U.S. Coronavirus Death Toll hits 200,000

The number of confirmed deaths from the Coronavirus surpassed 200,000 in the U.S. on Saturday. A new milestone that has exceeded several projections as the country continues to struggle to stop the spread of the virus. Daily coronavirus cases in the U.S. rose to the highest level in over two weeks on Friday. 

Dr. Deborah Brix, coordinator of the White House coronavirus task force, warned of the risks associated with COVID-19 back in March."If we do things together, well, almost perfectly, we can get in the range of 100,000 to 200,000 fatalities," Birx told NBC's Today show. Sadly, that prediction came true with no end or suppression in sight.  

As of Saturday, the official death toll reached 203,702 according to John Hopkins University.  Experts say if the rate of mortality continues at the same projected pace 415,000 people could die from COVID-19 by Jan. 1, 2021.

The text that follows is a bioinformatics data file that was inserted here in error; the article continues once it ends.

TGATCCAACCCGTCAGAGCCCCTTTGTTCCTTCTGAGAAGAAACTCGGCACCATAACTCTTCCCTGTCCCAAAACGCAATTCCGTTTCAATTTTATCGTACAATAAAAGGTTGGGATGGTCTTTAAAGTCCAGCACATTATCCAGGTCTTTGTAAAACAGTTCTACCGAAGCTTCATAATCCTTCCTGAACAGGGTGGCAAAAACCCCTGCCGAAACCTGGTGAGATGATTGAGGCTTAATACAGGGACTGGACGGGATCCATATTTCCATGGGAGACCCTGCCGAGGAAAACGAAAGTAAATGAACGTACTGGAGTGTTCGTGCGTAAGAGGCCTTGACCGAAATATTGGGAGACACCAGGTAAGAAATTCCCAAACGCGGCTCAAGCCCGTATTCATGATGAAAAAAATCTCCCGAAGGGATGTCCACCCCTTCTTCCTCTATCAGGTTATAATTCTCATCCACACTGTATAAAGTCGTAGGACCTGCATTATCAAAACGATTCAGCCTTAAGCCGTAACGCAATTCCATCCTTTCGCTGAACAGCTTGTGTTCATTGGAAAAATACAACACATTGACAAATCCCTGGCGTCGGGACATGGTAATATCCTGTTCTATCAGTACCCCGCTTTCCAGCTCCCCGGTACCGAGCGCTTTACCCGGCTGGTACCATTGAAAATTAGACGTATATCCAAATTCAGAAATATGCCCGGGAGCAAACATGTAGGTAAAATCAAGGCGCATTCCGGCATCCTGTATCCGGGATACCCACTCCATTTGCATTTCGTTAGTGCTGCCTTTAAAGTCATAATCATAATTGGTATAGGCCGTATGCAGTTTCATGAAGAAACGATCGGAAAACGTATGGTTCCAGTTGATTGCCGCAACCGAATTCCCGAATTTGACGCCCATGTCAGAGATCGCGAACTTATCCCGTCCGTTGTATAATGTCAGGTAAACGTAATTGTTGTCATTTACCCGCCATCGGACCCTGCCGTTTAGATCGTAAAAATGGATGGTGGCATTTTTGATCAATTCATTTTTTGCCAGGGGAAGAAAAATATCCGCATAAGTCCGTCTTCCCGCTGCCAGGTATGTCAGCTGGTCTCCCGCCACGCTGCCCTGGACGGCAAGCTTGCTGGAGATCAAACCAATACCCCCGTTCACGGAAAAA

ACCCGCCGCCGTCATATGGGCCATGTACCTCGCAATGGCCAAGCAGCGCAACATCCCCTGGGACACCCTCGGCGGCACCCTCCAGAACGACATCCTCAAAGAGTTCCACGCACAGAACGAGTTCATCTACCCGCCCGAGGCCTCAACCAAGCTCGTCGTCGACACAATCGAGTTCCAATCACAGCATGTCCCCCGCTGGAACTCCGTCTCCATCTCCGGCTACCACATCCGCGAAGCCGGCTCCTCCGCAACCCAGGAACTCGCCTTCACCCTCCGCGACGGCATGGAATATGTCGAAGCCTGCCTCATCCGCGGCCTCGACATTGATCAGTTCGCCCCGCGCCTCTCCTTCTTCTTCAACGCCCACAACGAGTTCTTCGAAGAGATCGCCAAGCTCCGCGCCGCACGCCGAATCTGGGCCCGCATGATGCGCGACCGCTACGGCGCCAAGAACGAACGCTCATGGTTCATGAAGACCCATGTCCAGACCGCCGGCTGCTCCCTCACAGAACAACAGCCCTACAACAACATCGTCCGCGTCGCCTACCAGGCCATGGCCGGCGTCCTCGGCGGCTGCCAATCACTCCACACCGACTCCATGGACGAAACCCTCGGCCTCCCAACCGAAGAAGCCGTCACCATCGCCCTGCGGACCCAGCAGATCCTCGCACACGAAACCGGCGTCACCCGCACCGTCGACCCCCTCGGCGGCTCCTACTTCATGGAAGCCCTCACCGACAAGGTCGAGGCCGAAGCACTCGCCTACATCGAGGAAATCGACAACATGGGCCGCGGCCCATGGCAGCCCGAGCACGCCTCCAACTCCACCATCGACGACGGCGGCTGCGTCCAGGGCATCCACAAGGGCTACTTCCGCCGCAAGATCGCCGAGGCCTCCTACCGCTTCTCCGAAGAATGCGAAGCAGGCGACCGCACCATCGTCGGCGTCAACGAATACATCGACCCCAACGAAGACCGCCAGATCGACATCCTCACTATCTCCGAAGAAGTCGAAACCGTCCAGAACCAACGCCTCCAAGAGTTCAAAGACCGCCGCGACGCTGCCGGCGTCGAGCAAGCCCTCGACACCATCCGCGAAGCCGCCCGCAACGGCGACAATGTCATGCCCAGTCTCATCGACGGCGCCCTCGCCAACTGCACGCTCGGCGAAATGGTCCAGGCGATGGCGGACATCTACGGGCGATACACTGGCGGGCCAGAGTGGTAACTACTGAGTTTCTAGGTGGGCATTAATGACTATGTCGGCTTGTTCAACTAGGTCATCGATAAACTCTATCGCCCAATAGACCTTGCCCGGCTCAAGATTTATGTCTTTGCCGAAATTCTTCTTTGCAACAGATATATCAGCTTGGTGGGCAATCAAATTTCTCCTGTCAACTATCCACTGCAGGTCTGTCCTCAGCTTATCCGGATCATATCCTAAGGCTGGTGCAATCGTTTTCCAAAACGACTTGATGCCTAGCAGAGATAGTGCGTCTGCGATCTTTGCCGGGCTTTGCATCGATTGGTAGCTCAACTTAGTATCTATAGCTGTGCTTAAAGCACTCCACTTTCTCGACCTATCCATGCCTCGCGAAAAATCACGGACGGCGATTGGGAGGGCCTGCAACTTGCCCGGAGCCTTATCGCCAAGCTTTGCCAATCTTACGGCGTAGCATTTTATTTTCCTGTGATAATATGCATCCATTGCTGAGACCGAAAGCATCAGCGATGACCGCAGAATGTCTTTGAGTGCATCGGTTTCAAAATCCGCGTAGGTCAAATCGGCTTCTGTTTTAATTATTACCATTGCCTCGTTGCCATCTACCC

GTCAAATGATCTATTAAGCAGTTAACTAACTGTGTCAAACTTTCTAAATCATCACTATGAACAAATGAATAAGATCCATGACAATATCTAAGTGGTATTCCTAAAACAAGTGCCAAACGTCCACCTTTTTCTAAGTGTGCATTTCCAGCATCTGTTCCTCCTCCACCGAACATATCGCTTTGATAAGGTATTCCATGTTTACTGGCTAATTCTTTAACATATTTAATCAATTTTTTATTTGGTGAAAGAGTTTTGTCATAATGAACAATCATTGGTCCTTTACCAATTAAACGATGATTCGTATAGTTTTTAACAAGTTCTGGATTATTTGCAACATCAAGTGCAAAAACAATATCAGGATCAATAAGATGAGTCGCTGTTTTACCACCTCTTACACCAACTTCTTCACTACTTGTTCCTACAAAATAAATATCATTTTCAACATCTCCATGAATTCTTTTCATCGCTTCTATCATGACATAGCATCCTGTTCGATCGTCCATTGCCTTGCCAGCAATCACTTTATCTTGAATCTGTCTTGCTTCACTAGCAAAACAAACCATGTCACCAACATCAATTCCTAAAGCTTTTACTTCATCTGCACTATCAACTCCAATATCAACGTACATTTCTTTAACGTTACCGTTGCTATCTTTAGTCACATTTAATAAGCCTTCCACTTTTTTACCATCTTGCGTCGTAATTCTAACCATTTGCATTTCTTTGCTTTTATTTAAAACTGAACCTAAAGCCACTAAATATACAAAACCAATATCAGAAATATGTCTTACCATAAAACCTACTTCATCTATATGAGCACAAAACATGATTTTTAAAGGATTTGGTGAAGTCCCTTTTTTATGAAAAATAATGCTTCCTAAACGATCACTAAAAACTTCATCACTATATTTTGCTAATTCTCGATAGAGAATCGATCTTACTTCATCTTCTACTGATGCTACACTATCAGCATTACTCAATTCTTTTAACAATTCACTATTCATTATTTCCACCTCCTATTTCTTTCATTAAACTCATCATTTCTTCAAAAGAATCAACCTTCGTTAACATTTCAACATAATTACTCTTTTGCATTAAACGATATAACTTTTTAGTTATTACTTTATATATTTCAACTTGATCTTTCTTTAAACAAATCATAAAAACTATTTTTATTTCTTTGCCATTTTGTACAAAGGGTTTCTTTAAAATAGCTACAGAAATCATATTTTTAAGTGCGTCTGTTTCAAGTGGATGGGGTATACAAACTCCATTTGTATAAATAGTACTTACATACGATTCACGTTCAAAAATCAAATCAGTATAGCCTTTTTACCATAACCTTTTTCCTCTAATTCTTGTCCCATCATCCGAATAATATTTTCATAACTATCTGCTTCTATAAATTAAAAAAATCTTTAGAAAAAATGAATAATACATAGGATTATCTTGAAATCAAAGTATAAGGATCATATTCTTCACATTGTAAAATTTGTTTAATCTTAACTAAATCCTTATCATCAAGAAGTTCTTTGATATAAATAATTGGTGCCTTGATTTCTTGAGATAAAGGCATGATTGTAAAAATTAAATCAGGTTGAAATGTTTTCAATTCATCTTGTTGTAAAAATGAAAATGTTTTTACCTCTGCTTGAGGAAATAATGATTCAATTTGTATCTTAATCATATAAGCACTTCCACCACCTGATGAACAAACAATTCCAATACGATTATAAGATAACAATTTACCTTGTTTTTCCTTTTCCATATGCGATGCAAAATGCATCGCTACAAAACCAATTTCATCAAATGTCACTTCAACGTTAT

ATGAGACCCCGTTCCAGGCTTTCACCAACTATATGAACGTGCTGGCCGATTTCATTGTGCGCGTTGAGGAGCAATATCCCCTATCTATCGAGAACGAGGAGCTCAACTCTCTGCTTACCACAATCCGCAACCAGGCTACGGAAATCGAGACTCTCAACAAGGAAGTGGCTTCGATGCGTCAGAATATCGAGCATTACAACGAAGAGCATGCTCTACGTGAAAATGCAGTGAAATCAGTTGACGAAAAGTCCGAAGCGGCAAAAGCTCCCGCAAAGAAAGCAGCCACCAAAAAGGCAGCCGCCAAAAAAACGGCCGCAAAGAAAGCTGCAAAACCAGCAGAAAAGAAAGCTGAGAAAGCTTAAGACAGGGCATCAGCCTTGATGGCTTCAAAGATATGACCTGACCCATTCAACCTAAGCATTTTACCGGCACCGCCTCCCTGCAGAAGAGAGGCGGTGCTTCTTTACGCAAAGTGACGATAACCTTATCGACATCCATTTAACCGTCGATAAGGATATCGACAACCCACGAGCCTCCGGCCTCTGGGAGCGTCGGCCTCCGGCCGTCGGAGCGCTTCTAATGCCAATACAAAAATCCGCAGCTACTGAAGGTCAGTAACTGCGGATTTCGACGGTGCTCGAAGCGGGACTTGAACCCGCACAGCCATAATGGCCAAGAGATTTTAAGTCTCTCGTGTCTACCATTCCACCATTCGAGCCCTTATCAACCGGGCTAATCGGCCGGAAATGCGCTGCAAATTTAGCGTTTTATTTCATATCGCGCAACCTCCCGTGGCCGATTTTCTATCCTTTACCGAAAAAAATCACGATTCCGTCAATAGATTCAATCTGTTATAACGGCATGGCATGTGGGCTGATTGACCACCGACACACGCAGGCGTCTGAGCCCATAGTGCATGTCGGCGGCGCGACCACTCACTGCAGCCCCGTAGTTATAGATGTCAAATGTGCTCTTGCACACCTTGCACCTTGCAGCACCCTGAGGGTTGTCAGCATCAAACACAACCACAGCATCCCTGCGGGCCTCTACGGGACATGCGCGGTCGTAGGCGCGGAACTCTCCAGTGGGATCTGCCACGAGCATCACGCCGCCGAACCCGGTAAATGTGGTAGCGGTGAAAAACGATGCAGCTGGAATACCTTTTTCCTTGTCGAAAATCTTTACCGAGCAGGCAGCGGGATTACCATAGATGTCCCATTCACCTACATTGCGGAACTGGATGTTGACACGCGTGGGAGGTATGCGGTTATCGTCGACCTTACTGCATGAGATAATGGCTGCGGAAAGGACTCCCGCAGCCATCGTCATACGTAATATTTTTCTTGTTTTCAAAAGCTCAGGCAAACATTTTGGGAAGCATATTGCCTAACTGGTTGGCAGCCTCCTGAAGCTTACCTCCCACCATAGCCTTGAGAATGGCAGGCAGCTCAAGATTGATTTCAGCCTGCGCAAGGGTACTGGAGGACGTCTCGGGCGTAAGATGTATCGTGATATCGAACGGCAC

News of the U.S. mortality rate comes as the World Health Organization issues a stern warning to Europe that a second wave is coming. The rate of positive cases among Europeans continues to surge out of control to the highest rates in over four months. Regional Director for Europe at the W.H.O., Hans Kluge, told reporters 300,000 new infections were reported across Europe last week alone and weekly cases had exceeded those reported during the first peak in March. 

The world's Coronavirus death toll is approaching 1 million, which is believed to be much less than the actual total. More than 945,000 people have died since the coronavirus emerged in China last year. 

President Trump told reporters at the White House on Friday that the administration is committing to giving every American a COVID-19 vaccine by April 2021.